Drainage/ventilation planes – A plastic mesh drainage/ventilation plane at least ¼” thick should be installed continuously behind the adhered veneer to allow drainage and airflow vital to managing moisture in the wall. The continuous mesh acts as a mortar break to prevent bridging, and moisture that does get behind the veneer travels to the bottom of the wall where it escapes through openings in the weep screed. The mesh also allows air circulation to promote rapid drying. Modern substrates are designed to withstand occasional wetting without damage, but if a substrate and other wall components never dry completely, mold and structural problems will result.
Weep screeds – Weep screeds are often used at the bottom of adhered masonry walls to provide a clean termination line for the veneer. While a weep screed has holes for drainage and ventilation, they are not considered to be weep holes as the term is used in masonry cavity walls. However, like weep holes, the weep screed holes provide a means for the moisture that flows down the drainage/ventilation plane to exit the wall and they provide a way for air to move into the drainage/ventilation plane to dry the wall components and the veneer from the back.
Moisture damage is the leading cause of masonry building failure – it can cost big dollars to fix and ruin a contractor’s reputation. Mortar Net Solutions is the industry leader in masonry moisture management, and DriPlane and LathNet are two solutions designed specifically to provide the drainage and ventilation plane vital to adhered masonry wall sustainability and beauty. Click here to find a distributor near you. Click here for free samples. For additional information, please contact us today!
When you’re headed out to a job site, managing materials is critical. You want all of your materials to show up at the right time, in the right amounts. You need to inventory them; you need to store them properly. Sometimes, it may feel as though material management is half of your job! These five tips will make managing materials on the job site easier.
Managing materials on a job site is an ongoing process. Construction sites are often chaotic, filled with people moving everywhere and things that have to be done. Appropriately managing those materials will help give you a sense of confidence and make it easier for you to take care of your part of the job. Need help keeping moisture from creeping into your masonry materials? Contact us to learn more about the materials we can offer.
As all people that have an interest in masonry, it is important for us to realize that we often need help understanding new technologies, old traditions and why the architect drew such a thing. All information shared is only as good as the person communicating the concern. Now, I know I am not the world’s best communicator (ok, stop laughing), but when I am explaining a masonry situation that requires some assistance from a more experienced co-worker I need to be on my game. As an employee of one of the nation’s top masonry firms for many years, I had a variety of expertise at my fingertips, people who could jump in a truck and come to a jobsite without adding expense to my job.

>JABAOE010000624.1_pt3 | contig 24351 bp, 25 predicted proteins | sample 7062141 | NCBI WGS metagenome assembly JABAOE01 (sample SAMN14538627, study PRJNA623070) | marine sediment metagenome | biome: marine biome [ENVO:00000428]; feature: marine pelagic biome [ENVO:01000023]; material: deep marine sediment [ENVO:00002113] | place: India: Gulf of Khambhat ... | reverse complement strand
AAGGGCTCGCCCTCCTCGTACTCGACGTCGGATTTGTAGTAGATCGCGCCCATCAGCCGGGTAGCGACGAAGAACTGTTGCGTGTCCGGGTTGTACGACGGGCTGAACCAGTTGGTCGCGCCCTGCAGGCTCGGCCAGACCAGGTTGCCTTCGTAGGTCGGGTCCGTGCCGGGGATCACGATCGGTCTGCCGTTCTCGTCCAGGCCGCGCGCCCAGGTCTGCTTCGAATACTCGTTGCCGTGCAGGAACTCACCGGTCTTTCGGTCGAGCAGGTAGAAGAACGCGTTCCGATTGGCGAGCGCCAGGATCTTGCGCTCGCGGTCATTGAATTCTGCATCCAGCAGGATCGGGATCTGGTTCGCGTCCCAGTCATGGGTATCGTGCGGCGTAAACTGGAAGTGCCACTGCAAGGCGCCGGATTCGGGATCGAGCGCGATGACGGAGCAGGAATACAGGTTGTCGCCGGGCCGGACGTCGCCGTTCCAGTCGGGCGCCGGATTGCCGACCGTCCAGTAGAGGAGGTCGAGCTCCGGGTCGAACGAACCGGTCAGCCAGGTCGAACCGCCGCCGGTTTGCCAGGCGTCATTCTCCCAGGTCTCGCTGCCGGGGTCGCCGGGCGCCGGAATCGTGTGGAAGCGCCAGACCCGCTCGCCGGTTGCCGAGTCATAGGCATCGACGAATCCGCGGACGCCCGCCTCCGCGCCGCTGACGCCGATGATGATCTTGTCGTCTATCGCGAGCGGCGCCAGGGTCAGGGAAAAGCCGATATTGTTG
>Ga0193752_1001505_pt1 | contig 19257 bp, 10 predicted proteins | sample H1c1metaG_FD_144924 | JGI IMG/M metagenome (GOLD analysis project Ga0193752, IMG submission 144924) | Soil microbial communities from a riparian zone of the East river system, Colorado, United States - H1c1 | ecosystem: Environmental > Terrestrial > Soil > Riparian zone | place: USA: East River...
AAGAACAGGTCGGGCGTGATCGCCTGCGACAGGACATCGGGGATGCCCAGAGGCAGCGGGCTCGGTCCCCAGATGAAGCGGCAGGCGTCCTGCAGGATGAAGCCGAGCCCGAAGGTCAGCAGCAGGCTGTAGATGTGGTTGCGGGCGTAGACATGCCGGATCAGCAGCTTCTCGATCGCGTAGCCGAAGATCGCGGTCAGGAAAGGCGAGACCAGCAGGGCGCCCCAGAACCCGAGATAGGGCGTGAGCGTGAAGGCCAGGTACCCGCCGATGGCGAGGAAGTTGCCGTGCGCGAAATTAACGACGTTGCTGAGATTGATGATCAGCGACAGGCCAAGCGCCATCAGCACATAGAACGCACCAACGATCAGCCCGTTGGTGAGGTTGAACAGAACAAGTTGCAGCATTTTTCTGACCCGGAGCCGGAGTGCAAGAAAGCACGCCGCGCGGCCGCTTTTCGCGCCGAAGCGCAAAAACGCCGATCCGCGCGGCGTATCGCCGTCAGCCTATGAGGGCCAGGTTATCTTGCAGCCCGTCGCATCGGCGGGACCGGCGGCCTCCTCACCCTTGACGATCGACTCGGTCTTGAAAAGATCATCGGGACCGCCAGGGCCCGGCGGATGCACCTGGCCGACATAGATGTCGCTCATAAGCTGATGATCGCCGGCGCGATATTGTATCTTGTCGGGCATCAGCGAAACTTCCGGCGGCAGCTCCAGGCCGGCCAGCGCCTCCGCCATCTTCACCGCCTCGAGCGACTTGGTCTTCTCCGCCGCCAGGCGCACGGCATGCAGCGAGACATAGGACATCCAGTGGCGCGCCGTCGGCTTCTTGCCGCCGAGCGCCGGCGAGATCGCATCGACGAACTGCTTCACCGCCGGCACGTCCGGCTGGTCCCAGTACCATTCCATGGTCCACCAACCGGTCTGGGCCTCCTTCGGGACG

That is what we all need, someone there who can help. Mortar Net Solutions™ has that service ready and waiting for you. Proud of their technical experience and innovation, Mortar Net can take a look at your jobsite condition and offer the suggestions you sometimes need to keep things moving. Oh – and it is part of our everyday service that we offer all of our customers.
Mortar Net Solutions provides an extensive and ever-expanding library of customer testimonials, and how-to and installation videos. The how-to and installation videos are shot with a focus on helping make the mason’s job easier. Based on the technical department’s most frequent requests from masons and designers, the videos have been developed to help educate and instruct the viewer using time proven techniques that are typically passed down from one’s mentor. Written and based on hundreds of jobsite visits where North America’s masons and project managers have discussed jobsite conditions, the videos are designed to solve specialty issues using universal techniques. Though products are referenced, the basis of the videos is the education that is presented as well as the techniques that are shared. Compatibility of products as well as the do’s and don’ts of mixing materials is broken down into simple talk.
As technology expands our trade with digital time clocks, automated estimating and accounting services, cellular phones and digital video cameras, it is great to know that the originator of the first mortar collection system allows its technical department the ability to share experience, and video equipment to assist the masons in solving problems with time proven techniques and quality products.